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Session 24 - HAD II.
Oral session, Monday, January 13
Over the last century, three eras may be distinguished in the quest for Martian life: 1) the search for intelligence, initiated by Percival Lowell in connection with the canals of Mars, and peaking with the 1909 opposition of Mars; 2) the visual and spectroscopic search for vegetation, from the 1920s to the 1960s; and 3) the spacecraft search for microorganisms and organic molecules, culminating with the apparently negative findings of the Viking experiments in 1976. To these three eras a fourth has now been added with the announcement on August 7, 1996 of the discovery of possible fossilized primitive life on Mars.
The evidence, in the form of organic molecules, possibly biogenic minerals and biological structures in an Antarctic meteorite believed to be of Martian origin, is still controversial. Such controversy is typical in the history of science, especially in the extraterrestrial life debate. In perhaps the most direct analogue, the 1960s claim of fossilized algae in carbonaceous meteorites proved to be terrestrial contamination. The outcome of the current controversy may be quite different.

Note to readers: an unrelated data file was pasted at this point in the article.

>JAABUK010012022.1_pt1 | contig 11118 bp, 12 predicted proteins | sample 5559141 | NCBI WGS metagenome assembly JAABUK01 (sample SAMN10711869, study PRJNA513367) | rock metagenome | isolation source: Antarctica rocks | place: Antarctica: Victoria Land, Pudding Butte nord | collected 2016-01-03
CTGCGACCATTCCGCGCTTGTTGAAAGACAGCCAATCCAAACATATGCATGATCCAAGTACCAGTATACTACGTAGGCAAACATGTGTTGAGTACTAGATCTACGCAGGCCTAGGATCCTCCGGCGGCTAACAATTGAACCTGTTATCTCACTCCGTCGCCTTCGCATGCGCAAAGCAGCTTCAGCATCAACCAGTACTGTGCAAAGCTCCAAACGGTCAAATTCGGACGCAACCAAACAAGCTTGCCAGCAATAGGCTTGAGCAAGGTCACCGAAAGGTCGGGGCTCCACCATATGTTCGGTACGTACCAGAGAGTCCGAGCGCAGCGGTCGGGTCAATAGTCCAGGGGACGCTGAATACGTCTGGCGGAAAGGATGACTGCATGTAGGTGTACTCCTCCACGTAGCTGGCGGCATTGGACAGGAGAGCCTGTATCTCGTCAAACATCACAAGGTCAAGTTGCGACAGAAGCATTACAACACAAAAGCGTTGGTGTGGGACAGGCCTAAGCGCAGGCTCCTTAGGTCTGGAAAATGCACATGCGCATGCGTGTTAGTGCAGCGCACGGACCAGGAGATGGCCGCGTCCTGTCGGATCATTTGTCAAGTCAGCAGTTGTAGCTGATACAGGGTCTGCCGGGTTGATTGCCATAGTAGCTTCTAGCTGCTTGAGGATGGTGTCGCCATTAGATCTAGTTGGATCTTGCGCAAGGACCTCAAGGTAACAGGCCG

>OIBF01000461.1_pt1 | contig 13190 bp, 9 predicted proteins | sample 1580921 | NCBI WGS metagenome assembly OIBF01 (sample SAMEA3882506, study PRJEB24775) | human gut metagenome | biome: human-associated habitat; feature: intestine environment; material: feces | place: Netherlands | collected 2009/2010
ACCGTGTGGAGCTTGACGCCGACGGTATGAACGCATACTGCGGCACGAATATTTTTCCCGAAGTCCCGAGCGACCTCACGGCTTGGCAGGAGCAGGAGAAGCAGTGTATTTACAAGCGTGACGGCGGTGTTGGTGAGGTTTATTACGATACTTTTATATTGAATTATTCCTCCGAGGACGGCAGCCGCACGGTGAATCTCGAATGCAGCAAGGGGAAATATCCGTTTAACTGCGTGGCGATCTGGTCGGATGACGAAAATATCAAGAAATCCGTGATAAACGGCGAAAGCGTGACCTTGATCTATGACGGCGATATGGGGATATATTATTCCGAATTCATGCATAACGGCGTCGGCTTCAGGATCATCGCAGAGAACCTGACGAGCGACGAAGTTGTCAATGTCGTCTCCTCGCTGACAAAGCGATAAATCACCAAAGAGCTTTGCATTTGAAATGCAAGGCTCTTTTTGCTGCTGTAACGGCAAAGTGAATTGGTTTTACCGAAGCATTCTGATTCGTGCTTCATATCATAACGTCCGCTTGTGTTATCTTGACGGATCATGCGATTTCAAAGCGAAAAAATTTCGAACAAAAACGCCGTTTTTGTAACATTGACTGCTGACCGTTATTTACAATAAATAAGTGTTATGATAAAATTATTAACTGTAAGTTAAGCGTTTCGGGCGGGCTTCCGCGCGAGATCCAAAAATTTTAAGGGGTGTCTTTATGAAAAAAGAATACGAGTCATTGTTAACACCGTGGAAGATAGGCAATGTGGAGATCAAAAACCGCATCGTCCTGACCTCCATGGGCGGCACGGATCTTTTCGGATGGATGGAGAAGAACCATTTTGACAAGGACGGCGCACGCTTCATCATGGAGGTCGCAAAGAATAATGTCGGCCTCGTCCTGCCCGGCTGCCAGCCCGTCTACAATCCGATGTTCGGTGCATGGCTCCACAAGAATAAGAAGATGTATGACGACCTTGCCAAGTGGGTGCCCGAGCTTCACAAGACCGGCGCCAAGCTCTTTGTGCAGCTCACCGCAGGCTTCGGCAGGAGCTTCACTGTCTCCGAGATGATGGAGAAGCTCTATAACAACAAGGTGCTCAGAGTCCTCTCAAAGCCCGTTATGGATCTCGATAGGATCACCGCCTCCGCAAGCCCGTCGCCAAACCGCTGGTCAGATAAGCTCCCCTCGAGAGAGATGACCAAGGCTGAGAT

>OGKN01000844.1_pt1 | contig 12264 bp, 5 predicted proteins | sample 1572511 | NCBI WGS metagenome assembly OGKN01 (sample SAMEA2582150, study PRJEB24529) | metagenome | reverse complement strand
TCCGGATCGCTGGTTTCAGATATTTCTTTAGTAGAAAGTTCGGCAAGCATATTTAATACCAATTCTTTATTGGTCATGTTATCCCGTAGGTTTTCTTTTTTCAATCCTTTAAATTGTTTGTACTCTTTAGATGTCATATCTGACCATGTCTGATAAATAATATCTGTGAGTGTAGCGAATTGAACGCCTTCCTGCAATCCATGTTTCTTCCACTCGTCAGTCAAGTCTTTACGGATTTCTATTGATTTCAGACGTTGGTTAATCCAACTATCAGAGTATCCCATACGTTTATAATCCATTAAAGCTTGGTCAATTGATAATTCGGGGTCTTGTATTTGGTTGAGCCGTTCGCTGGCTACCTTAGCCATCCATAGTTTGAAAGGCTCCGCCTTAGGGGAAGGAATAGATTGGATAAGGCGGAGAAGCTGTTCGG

Quite aside from the spectacular nature of the claims, the search for Martian life is compelling for the history of science because it is a case study of science functioning at its limits. Moreover, Mars is seen as a test case for the widespread existence of life in the universe. At stake is a world view, which has now become testable, and which we may term the "biophysical cosmology". Unlike physical cosmologies, it proposes that life is an essential property of the universe, the final outcome of cosmic evolution. The recent discoveries of planetary systems lend credence to this world view. The history of the entire debate is elaborated in Steven J. Dick, The Biological Universe: The Twentieth Century Extraterrestrial Life Debate and the Limits of Science (Cambridge University Press, 1996).
Program listing for Monday